Although the ALJ referred in his finding to the Company's "blaming" the union for the suspension, the relevant references by representatives of management to the union campaign were no more than a natural way of describing the period during which raises were suspended. They were comparable in substance to remarks not found to have interfered with protected rights in other decisions cited herein. We see no basis for the finding of a § 8(a)(3) unfair labor practice.

Accordingly, we will enforce paragraphs 1(a) and 2(c) and the relevant notice requirements of the Board's order only with respect to reviews and increases within the first 90 days of employment.

II. Interrogation

The ALJ found no merit in a number of allegations that interrogations and comments were coercive and therefore were § 8(a)(1) unfair labor practices. In finding questions and remarks not coercive he relied upon the absence of threats and promises, on the "open and candid character of the election campaign," and what he described as its "casual nature" with a free flow of conversation between workers and supervisors.

One conversation was between employee Waubiness and supervisor Redzinski, and another between employee Bugni and Redzinski. Concerning these conversations the ALJ found:

Waubiness testified he had 10 conversations regarding the Union with Redzinski, Jeray and Ihlenfeld [all supervisors]. During one such conversation with Redzinski which occurred, according to Waubiness, at the end of March, Waubiness claimed Redzinski asked him "what I thought the Union could do for me." Waubiness responded better wages, insurance, and a healthier attitude toward employees by supervisors. Waubiness was wearing a union button at the time. Assuming the remark was made as stated, interrogation as to what employees expect to gain from a union is, on its face, uncoercive where unattended by threats of reprisal or promises of reward. Whittaker Knitting Mills, Inc., Div. of Whittaker Corp., 207 NLRB 1019, 1022 [(1973)]. Waubiness' own version of this remark shows he already had declared himself a union supporter by wearing his union button. The above-quoted statement of Redzinski constitutes Waubiness' complete testimony upon the subject allegation. Thus, it is not asserted Redzinski coupled that remark with any explicit or implied threat or promise. In the free flow of discussion about unionization which clearly prevailed in the instant campaign, I do not find Redzinski's remark unlawful.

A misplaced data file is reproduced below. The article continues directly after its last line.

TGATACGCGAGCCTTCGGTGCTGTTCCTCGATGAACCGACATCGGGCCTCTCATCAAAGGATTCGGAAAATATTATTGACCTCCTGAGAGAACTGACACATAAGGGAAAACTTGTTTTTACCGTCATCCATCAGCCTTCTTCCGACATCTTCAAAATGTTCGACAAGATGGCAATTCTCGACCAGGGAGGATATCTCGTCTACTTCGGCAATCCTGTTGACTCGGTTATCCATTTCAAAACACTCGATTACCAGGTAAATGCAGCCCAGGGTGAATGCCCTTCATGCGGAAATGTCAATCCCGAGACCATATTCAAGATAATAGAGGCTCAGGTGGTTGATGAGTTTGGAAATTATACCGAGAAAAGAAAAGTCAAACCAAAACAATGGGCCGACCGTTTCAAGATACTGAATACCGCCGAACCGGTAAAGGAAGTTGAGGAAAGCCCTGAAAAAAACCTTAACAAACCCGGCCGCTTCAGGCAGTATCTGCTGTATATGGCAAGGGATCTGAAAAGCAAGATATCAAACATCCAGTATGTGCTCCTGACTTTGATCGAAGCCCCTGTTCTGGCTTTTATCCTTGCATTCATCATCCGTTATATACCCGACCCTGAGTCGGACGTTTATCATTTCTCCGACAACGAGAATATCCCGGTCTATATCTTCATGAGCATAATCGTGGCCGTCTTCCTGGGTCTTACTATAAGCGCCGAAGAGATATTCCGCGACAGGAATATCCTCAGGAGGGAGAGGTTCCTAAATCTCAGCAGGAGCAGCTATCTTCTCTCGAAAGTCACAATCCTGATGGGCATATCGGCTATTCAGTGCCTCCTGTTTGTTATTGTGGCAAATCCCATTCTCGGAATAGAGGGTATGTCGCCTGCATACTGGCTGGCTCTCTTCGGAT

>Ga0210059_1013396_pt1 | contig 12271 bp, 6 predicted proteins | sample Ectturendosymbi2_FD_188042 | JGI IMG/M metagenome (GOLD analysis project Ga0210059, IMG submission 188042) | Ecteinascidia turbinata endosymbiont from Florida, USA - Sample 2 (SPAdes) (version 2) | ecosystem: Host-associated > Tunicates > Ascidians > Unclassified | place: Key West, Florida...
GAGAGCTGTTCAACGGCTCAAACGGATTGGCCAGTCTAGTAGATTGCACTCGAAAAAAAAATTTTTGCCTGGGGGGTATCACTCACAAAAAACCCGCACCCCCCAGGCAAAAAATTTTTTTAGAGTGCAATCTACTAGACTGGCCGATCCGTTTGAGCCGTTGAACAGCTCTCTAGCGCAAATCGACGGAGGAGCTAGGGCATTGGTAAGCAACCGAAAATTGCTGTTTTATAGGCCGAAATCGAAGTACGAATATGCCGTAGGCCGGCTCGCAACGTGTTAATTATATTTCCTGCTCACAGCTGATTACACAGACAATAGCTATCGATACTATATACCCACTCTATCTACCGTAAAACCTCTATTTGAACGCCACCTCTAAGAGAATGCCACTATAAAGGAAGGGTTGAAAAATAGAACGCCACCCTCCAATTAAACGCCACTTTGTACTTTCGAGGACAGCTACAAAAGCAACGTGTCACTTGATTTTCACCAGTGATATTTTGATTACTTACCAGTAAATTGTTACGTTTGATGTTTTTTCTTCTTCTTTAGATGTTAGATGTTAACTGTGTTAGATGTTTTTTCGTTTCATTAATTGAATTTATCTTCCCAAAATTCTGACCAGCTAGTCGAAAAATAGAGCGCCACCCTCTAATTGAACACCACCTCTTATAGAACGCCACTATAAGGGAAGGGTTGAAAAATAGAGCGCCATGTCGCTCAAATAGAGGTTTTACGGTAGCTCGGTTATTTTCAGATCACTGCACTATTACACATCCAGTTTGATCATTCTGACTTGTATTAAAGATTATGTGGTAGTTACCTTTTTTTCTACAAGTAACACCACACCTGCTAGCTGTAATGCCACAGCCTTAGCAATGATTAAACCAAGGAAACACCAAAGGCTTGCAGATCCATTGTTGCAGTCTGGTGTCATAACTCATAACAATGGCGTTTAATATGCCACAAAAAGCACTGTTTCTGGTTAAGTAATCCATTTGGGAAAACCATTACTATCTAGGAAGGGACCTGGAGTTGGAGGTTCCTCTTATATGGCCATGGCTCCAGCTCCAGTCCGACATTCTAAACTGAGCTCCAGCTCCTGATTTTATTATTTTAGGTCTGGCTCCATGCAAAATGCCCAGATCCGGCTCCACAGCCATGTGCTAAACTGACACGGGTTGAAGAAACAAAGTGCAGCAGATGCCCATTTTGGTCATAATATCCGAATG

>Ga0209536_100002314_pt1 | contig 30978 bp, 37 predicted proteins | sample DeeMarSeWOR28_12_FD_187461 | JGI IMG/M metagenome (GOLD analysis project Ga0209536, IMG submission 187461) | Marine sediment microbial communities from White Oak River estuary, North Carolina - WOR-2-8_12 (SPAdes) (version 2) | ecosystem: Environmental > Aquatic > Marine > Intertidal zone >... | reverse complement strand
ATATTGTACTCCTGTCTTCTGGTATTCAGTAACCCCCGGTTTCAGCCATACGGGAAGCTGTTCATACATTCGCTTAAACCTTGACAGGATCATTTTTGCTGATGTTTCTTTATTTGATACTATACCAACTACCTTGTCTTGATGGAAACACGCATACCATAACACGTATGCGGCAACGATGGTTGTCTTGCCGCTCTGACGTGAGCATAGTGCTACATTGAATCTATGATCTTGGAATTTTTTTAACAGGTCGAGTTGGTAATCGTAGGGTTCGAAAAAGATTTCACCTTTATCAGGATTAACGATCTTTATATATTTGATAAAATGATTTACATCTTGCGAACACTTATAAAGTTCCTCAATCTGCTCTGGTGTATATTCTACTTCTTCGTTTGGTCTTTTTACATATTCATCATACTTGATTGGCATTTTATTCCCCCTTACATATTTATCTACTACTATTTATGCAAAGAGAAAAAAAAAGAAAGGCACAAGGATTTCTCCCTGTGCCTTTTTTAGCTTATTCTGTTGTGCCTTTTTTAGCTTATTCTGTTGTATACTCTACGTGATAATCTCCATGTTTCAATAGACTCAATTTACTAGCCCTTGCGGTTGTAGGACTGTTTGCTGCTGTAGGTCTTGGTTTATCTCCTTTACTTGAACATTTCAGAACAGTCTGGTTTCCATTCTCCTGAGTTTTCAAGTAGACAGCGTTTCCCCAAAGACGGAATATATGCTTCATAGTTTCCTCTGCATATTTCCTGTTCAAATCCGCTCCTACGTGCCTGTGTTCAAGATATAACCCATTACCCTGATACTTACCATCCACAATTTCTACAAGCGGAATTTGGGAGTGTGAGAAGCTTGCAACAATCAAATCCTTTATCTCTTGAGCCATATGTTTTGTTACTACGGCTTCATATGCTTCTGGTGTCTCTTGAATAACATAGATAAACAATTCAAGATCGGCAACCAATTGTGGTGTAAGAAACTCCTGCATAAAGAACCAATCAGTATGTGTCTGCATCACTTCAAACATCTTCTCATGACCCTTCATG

Bugni claimed that 6 weeks before the election Redzinski spoke to him at his work station. Observing Bugni wore a union button, Redzinski asked what it meant to him or why he was wearing it. Bugni testified he explained, and Redzinski responded he could accept and respect Bugni's views. That conversation then ended. As with Waubiness, Bugni's account provides no evidence Redzinski's comment was attended by any threat or promise. I conclude this conversation is within the purview of the Whittaker case, supra.